I just checked my calculations again:

144D0039 is 340590649

and CB020405 is 3405906949 which is the correct address.

I can't recall my steps but 3405906649 never worked out in binary and I was scratching my head, and I tried another method, I possibly worked back from the IP address to binary and then to HEX hence my original HEX value was correct :) with a simple conversion 3405906949 works out fine in binary:

11001011 00000010 00000100 00000101

144D0039 is 340590649

and CB020405 is 3405906949 which is the correct address.

I can't recall my steps but 3405906649 never worked out in binary and I was scratching my head, and I tried another method, I possibly worked back from the IP address to binary and then to HEX hence my original HEX value was correct :) with a simple conversion 3405906949 works out fine in binary:

11001011 00000010 00000100 00000101

Last edited by Data_Raid on Fri Jun 18, 2010 2:25 pm, edited 1 time in total.

All men by nature desire knowledge.

Aristotle

Aristotle

Here's another tip.

The C|EH is multiple choice, so you don't necessarily have to be able to go both ways to pass the test. (I understand that this doesn't help you learn for the sake of learning) But, the easiest (for me at least) solution is to work from the IP address to hex to binary to decimal. So no matter which way they ask the question, since I have all the possible answers, I can get to the correct answer fairly quickly by a process of elimination if they ask me to go from decimal to IP.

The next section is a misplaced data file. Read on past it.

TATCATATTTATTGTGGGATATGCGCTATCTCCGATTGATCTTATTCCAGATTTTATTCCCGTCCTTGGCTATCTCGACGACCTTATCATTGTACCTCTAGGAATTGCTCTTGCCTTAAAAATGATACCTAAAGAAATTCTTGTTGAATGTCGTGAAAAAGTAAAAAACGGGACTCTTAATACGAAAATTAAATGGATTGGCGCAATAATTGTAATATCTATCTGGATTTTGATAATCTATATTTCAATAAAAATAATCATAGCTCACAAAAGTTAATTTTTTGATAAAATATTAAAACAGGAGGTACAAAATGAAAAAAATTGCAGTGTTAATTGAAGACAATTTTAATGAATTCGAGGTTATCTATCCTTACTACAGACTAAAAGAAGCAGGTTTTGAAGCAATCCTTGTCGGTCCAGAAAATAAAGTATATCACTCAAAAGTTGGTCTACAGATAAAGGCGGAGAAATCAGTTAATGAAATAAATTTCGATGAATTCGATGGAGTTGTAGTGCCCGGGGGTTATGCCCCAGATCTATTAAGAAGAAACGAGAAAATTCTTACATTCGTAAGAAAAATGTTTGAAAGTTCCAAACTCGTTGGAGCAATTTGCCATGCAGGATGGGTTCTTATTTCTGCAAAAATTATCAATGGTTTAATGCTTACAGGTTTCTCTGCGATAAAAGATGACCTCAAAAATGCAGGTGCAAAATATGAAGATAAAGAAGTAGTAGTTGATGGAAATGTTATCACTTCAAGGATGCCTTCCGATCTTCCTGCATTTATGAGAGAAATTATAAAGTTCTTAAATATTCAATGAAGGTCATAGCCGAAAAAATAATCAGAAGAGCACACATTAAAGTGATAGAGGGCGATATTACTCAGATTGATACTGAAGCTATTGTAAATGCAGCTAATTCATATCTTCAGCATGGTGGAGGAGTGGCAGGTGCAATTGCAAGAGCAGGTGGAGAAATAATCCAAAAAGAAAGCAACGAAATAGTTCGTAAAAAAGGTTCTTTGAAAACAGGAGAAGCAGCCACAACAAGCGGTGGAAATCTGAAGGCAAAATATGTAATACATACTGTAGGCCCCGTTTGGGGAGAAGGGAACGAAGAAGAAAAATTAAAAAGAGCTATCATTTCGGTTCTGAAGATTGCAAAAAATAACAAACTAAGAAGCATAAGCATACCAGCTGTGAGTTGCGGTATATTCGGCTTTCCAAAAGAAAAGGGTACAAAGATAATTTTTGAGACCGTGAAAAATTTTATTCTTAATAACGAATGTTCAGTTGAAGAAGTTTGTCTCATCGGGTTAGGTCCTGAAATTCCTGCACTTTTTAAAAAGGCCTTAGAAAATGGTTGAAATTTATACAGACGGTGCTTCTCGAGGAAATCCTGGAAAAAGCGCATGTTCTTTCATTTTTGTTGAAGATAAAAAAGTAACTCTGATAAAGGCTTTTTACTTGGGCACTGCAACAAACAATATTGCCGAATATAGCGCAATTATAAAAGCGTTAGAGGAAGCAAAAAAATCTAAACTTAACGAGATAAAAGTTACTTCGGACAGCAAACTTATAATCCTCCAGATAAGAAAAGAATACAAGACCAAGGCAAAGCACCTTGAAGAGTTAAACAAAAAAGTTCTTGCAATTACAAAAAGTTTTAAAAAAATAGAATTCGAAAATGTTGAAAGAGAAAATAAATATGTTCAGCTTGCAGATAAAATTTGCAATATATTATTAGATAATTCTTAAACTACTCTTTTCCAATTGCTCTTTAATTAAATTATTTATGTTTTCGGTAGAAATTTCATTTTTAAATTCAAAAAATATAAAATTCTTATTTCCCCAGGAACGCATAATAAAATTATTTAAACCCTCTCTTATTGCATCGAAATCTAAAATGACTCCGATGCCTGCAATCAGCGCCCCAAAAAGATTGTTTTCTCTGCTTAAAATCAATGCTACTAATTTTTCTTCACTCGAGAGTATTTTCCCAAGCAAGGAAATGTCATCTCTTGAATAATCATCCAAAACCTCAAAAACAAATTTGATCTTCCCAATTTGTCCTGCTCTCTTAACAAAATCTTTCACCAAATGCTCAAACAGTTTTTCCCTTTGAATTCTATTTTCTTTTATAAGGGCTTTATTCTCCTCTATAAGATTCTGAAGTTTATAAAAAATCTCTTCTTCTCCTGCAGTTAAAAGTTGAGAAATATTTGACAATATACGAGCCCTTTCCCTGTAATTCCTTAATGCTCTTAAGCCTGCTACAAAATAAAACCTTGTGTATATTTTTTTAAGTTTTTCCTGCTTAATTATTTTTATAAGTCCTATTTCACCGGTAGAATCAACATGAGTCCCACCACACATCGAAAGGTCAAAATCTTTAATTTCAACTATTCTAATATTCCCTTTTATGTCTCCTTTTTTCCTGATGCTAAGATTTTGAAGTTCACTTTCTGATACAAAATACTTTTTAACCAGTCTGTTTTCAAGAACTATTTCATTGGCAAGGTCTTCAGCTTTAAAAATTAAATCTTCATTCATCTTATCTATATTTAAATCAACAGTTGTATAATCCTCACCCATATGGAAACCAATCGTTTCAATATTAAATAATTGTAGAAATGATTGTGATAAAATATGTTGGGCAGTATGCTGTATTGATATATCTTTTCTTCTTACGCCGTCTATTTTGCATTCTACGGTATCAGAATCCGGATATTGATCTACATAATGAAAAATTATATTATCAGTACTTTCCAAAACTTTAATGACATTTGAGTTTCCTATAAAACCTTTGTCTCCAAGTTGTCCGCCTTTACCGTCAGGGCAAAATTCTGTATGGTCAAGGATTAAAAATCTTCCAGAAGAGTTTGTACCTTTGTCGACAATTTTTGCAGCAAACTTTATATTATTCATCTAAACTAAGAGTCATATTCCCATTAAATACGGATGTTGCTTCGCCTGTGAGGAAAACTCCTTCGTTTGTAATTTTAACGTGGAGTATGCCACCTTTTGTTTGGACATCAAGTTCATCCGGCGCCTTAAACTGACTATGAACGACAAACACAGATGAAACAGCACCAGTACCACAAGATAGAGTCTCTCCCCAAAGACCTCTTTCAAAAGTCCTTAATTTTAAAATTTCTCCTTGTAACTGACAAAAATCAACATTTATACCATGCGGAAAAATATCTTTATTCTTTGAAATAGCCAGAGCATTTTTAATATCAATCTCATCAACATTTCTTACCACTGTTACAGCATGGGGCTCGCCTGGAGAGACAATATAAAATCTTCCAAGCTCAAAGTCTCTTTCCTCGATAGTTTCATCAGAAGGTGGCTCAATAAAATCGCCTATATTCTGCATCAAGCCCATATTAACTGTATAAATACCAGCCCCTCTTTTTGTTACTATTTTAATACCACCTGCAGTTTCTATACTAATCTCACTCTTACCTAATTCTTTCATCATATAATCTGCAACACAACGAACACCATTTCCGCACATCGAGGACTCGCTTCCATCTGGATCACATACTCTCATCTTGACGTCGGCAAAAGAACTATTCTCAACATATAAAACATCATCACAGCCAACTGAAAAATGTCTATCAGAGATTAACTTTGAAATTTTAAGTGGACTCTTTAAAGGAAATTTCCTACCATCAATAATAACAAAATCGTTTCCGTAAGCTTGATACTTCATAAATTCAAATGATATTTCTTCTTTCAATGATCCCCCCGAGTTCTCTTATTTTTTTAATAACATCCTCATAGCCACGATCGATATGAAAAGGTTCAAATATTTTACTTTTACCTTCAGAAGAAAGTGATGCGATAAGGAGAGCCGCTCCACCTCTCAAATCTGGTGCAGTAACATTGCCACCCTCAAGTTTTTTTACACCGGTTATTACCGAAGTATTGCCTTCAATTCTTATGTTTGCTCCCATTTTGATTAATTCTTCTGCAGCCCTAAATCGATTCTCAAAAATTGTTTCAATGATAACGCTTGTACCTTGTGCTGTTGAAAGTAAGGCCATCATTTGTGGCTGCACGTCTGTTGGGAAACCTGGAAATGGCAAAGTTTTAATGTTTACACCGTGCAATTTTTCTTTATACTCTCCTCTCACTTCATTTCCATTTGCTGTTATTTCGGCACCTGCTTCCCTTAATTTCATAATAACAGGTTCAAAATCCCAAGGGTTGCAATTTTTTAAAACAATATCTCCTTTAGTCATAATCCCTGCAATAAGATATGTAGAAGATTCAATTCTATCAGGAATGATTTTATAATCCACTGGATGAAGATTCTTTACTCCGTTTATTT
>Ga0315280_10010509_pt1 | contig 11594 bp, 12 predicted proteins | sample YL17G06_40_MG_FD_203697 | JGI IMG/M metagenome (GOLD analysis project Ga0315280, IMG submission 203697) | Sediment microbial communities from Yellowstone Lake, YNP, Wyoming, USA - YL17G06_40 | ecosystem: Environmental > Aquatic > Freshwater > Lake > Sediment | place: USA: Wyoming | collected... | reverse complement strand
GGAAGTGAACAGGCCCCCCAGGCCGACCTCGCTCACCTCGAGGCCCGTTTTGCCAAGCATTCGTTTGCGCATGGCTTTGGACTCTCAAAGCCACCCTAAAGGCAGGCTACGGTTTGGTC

HTH

The C|EH is multiple choice, so you don't necessarily have to be able to go both ways to pass the test. (I understand that this doesn't help you learn for the sake of learning) But, the easiest (for me at least) solution is to work from the IP address to hex to binary to decimal. So no matter which way they ask the question, since I have all the possible answers, I can get to the correct answer fairly quickly by a process of elimination if they ask me to go from decimal to IP.

HTH

--

Ziggy

eCPPT - GSEC - GCIH - GWAPT - GCUX - RHCE - SCSecA - Security+ - Network+

Ziggy

eCPPT - GSEC - GCIH - GWAPT - GCUX - RHCE - SCSecA - Security+ - Network+